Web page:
Dave Brown is a veteran police officer with the L.A.P.D., though despite twenty-four years with the department he wears only two stripes--which probably means that he's merely a corporal with a little supervisory authority within the precinct. Perhaps because of his low rank after all that service or maybe because of his criminal actions on the force, Brown is brutal to alleged criminals and, with his own family, a bad husband (consecutively) to two sisters (Cynthia Nixon and Anne Heche). He believes it's OK to put away the bad guys for good, which is why he killed an alleged serial date-rapist--giving him the nickname in the precinct of Date Rape, which his confused older daughter (Brie Larson) uses to address him. Accused by one of his ex-wives of ruining the lives of the two daughters, he is in even greater trouble with his police unit, investigated by the D.A. (Steve Buscemi) and the assistant D.A. Joan Confrey (Sigourney Weaver), and pursued by internal affairs officer Kyle Timkins (Ice Cube). Yet because he projects the image of "all man," he scores with the women he hits on in bars including Linda Fentress (Robin Wright) who he believes may be setting him up, and is given shady advice by his mentor, Hartshorn (Ned Beatty) who may also be stabbing him in the back. General Terry (Ben Foster), a homeless man in a wheelchair who witnessed one of Brown's murders, believes he is owed special favors by the cop as well.

Director Oren Moverman, whose The Messenger (which also featured Ben Foster, Woody Harrelson and Steve Buscemi) looked in upon a pair of military men who visit the families of soldiers killed in action, does allow us some sympathy for a cop who is his own worst enemy, as when we watch Dave Brown privately consider suicide while publicly refusing responsibility for his extreme behavior. Moverman, using a script he co-wrote with James Ellroy, does well in featuring Harrelson in virtually every scene, an actor whose charisma commands attention even in a slow-moving drama that is a downer all the way.

Rated R. 112 minutes (c) 2012 by Harvey Karten, Member, New York Film Critics Online




Daniel Espinosa's
Safe House
Opens Friday, February 10, 2012

Screenwriter: David Guggenheim

Starring: Denzel Washington, Ryan Reynolds, Brendan Gleeson, Liam Cunningham, Sam Shepard, Vera Farmiga

Universal Pictures/ Relativity Media

Reviewed for New York Cool by Harvey Karten

You've got nifty car chases, car crashes, explosions, fist fights, loud gunfire, jumping from roof to roof: what more can a movie lover ask for? Oh, there's more: a top cast including the fabulous Denzel Washington, who can do no wrong, handsome Ryan Reynolds who knows how to grimace and sweat and bleed when he's in pain, some sinister looking people with big guns who never smile or joke, a top CIA executive who shows he means business by never raising his voice. There's some cool photography of Capetown, South Africa, one slum of which can justify an agent's plea that he be reassigned to Paris. I could go on, but getting back to the first question: what more can you ask for?

You could want some extended conversations: more people get killed in midsentence than have been taken out in any other movie I've seen. You could want subtlety and nuance in writing. You could want a script that makes a modicum of sense while still allowing enough of a twist near the conclusion. You could ask that at least somebody, anybody, might use a silencer on his gun because those gunshots are loud, man. You could want to interview the actors asking why they're so desperate for money that they signed on to this picture--particularly Vera Farmiga, who made a reputation by appearing in quite a few intelligent films like Up in the Air and, to be released later, A View from the Bridge. And is Sam Shepard, who has written for us such imaginative plays as True West and Curse of the Starving Class able to keep a straight face throughout this mayhem? That's to his credit.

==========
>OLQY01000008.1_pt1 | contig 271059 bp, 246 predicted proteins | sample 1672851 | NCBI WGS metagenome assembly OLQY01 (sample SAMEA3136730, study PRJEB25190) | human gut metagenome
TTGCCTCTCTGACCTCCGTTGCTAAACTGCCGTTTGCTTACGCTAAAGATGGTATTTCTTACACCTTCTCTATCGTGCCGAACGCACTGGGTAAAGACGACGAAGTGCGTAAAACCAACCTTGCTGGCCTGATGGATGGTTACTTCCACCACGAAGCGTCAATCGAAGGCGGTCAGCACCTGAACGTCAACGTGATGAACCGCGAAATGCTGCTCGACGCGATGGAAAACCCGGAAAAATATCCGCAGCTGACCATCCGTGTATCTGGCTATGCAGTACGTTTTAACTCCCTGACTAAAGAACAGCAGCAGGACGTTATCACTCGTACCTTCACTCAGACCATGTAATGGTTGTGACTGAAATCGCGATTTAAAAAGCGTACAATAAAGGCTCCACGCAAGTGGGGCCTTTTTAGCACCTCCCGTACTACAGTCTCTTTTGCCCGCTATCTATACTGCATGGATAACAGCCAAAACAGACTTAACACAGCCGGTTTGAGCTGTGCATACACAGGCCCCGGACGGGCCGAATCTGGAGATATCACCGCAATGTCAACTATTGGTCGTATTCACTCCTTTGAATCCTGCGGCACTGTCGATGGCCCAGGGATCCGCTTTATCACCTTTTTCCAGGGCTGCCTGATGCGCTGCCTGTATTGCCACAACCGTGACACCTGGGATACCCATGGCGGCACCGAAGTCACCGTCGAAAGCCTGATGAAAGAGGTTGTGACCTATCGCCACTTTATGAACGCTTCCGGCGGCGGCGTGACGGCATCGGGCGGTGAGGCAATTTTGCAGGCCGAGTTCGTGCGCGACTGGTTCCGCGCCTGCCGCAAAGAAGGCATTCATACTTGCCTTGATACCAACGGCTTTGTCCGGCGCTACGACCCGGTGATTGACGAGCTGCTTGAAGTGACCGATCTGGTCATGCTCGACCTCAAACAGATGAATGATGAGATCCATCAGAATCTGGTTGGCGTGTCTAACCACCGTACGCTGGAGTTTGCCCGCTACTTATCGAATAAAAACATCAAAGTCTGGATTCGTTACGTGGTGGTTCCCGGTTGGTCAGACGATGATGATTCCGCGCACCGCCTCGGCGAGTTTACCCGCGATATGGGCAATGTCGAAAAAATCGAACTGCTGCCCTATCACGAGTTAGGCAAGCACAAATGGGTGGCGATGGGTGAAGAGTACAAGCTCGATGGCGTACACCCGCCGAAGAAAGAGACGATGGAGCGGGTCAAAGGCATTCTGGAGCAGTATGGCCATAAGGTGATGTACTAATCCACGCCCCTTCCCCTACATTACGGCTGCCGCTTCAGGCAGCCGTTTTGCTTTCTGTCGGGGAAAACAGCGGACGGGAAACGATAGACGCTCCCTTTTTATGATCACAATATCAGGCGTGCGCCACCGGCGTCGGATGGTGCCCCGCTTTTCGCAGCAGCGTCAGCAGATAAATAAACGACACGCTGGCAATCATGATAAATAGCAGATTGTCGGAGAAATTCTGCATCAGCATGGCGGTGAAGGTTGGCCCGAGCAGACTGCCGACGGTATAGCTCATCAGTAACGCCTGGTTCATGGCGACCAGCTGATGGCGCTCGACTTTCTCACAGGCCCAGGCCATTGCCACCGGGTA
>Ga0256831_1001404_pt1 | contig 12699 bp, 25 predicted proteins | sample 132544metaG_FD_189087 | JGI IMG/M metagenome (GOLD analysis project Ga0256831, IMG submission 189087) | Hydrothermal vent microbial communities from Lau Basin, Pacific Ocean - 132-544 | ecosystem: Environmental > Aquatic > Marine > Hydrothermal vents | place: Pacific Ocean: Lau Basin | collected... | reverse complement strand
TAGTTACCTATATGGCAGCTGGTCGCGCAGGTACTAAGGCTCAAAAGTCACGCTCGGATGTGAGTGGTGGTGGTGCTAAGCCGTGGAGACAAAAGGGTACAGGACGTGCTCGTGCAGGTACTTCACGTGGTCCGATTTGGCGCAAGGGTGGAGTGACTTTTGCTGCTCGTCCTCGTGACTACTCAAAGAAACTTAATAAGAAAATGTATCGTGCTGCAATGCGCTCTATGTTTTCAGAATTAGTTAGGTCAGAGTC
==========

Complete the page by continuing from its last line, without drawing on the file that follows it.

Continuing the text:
The film, which bears not a smidgen of originality--corrupt government officials, the aforementioned noisy scenes, a shaky camera, a vicious manhunt--is largely a two-actor thriller pitting Ryan Reynolds' Matt Weston against Denzel Washington's Tobin Frost. Frost, a renegade CIA operative who has betrayed his country by selling secrets to the enemy, is being pursued by a motley crew of assassins and government officials who seek information to which Frost is privy. When a safe house in Capetown is invaded by people who want Frost alive, Matt Weston is directed by CIA headquarters in Langley, Virginia, to transport him under handcuffs to another location. If he can do this successfully, he can say goodbye to Capetown, hello Paris. Thoroughly bloodied by not bent, Matt Weston, who plays straight man to Tobin Frost's wiseacre, did not know how lucky he had been when he was going nuts as a safe house caretaker whose only function was to look at four walls and throw a ball back and forth.

Safe House lovers might change their affections if they looked back at some of the great spy movies of yesteryear, particularly Sydney Pollack's Three Days of the Condor (The CIA knows him as Condor. What he knows about the CIA could make him an endangered species.) Sound familiar? Safe House could actually make one relish even a confused and confusing Tinker Tailor Soldier Spy. It's quiet.